Dan, at Molecularfossils.com, has posted an article on Laccaria bicolor, a predatory ectomycorrhizal fungus that can prey on collembola. I thought it was interesting and wanted to comment and link my collembola picture to his post…. I had trouble commenting, so I wanted to write it here before I forgot.
Last weekend, at George Metro Park, I found several small swarms of midges that, in all likelihood, had just emerged from the nearby Cuyahoga river. The swarms were hovering around the park’s boardwalk, so I snapped a few photos of individuals that were resting on the boardwalk posts. They were so small that it was difficult to hold the camera steady, but, from the picture to the left, you can see their thick, feather-like antenna (the effect is not motion blur).
Later, I came across the spider on the right hiding inside a small snow cavern, kind of like a spider igloo. Although it was a relatively warm day (perhaps just above freezing), I thought the pressence of these two animals was interesting.
And here are some images of droplets forming on spider webs the same morning.
If it appears as though the posts on this site don’t have a theme, it’s because they don’t. Most posts are basically just a random picture I come across while browsing my collection. This particular photo was taken at the Leicester Falls, which I attribute as the birth place of my interest in photography. Soon after I purchased my first digital camera, an Olympus D-100, I began photographing the Leicester Falls regularly, usually with Mike Valentino. This photo wasn’t taken with my good ol’ D-100, but it was taken with my second digital camera, a Canon PowerShot a530, which is the camera the majority of my pictures were taken with so far.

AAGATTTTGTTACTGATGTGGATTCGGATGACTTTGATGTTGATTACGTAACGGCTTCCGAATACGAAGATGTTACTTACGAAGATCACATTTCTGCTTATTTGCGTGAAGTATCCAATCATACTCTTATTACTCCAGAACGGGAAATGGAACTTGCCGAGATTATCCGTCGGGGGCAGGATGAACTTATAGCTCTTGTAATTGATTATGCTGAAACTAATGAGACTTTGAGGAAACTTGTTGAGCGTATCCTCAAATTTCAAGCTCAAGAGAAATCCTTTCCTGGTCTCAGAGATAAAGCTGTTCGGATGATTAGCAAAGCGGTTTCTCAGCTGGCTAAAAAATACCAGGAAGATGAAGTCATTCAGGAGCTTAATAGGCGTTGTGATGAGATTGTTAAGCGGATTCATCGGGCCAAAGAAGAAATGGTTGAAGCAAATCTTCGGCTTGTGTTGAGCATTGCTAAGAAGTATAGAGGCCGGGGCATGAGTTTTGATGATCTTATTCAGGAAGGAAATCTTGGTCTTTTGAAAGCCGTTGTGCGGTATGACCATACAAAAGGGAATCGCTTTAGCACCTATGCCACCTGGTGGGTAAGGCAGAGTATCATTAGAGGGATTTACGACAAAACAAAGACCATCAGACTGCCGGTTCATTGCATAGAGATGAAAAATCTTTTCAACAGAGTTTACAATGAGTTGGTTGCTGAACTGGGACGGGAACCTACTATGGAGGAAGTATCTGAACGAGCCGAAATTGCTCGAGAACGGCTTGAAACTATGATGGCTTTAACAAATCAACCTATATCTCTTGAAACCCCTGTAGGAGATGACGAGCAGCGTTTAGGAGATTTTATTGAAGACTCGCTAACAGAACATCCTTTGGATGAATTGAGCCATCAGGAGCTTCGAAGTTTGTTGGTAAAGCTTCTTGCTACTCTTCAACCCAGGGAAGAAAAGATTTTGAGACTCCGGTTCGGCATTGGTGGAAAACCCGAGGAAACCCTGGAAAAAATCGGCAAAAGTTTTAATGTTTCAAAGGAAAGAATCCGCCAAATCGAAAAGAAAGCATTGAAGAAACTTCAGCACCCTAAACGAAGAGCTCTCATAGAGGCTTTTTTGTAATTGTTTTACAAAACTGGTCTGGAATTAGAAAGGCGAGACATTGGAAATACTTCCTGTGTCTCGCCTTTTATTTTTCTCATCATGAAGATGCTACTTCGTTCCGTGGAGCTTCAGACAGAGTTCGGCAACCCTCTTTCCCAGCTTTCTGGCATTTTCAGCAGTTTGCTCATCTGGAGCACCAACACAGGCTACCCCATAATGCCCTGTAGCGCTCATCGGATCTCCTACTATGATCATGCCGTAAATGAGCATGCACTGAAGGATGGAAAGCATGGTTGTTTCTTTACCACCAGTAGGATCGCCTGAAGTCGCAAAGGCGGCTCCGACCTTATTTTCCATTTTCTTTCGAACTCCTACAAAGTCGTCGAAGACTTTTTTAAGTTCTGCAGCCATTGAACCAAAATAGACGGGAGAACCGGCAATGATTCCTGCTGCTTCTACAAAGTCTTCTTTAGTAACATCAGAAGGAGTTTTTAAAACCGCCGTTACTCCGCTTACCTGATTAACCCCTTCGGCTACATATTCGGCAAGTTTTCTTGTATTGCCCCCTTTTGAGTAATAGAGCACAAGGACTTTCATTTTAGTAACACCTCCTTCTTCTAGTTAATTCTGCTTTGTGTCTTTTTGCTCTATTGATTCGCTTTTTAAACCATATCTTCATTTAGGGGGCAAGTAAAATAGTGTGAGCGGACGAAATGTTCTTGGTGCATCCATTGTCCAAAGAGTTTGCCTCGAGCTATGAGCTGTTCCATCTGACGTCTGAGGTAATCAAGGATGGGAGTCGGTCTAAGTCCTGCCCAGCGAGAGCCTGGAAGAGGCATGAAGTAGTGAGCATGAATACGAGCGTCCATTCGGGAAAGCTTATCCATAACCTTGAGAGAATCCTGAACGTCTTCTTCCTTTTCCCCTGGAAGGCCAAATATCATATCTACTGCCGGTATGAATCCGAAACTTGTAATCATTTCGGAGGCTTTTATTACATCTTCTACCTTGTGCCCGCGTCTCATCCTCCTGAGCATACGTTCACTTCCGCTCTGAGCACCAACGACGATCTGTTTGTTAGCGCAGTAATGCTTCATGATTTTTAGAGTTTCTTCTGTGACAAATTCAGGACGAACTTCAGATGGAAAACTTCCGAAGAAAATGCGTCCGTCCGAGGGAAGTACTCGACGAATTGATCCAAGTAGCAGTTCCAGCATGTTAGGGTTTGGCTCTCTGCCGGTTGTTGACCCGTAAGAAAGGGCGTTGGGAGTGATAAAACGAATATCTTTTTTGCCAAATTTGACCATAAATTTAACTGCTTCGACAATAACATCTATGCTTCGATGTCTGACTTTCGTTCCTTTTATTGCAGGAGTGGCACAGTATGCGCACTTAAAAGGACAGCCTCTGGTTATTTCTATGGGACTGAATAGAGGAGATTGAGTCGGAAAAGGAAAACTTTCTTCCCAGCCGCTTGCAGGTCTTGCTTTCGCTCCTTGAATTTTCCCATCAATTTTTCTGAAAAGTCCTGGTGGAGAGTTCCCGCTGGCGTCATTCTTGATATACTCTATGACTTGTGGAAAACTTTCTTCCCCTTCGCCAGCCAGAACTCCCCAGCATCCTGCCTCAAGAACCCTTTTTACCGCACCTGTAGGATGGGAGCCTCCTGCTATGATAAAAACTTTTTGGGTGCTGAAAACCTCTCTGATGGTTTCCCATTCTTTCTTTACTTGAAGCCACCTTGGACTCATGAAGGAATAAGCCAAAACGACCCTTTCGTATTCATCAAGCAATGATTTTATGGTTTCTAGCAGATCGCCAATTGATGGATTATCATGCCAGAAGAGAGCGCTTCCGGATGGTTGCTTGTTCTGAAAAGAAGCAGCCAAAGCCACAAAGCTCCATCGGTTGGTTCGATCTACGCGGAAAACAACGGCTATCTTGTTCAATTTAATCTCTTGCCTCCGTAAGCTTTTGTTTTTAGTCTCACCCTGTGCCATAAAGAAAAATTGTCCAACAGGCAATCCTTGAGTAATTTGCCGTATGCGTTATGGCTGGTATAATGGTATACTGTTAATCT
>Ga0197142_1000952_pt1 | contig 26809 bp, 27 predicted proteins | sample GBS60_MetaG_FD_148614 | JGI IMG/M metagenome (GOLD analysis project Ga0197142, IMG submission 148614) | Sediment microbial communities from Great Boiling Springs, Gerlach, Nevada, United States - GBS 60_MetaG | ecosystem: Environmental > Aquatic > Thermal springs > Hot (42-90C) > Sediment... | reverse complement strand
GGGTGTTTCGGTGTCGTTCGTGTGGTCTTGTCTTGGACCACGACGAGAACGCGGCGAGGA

Collembola are an insect-like arthropod common just about everywhere. In forest leaf litter, many species of collembola graze on fungus as the fungus decomposes leaves and sticks. During the fall, some will come together in mass quantities to breed. I caught one of these breeding events at Kent Bog and snapped this photograph. Horny little buggers.
Some introductory images of Patches (the miniture horse) and Chelsea (the Haflinger). They’re kind of like gigantic dogs; you can get them all excited so they run around in circles and attempt to jump on you. I think the only difference may be that they can’t put their tail between their legs while they run around.
Although these images don’t depict it, when I took these photographs of Blue Hen Falls in Cuyahoga Valley National Park, the temperature was in the single digits and the windchill made it feel much colder. Unfortunately, I don’t have a photograph of my face or Allison’s face (she was with me at the time), since the red on our cheeks and nose would convince anyone that it was a bitterly cold day. Today’s temperature reminded me of the hike we took when these photographs were shot.
Matt prepared himself a delicious second omelet during tonight’s Wednesday Night Dinner. He graciously shared this simple recipe with us:
- Heat a skillet with oil to 450 F (it’s best with extra virgin olive oil)
- Add freshly shredded colby and pepper jack cheese
- Add minced peppers and onions
- Fill a glass half full with orange juice from gigantic pot of ‘from concentrate’ OJ
- Add to skillet and boil down until the product is of the consistency of a slime mold
While camping at the Alleghany Reservoir on the border of Pennsylvania and New York, each morning was filled with fog. The fog would retreat up the hills as the sun came up and warmed the land and air. The picture on the left was taken one morning from the rocky beach by our campsite.
Later that day, Jenn, Matt and I decided to jump off a nearby cliff for nearly 3 hours. Using my height as a standard, I estimated the point on the cliff we were jumping off to be nearly 17 feet from the water’s surface. Fun stuff (both the jumping and the calculation).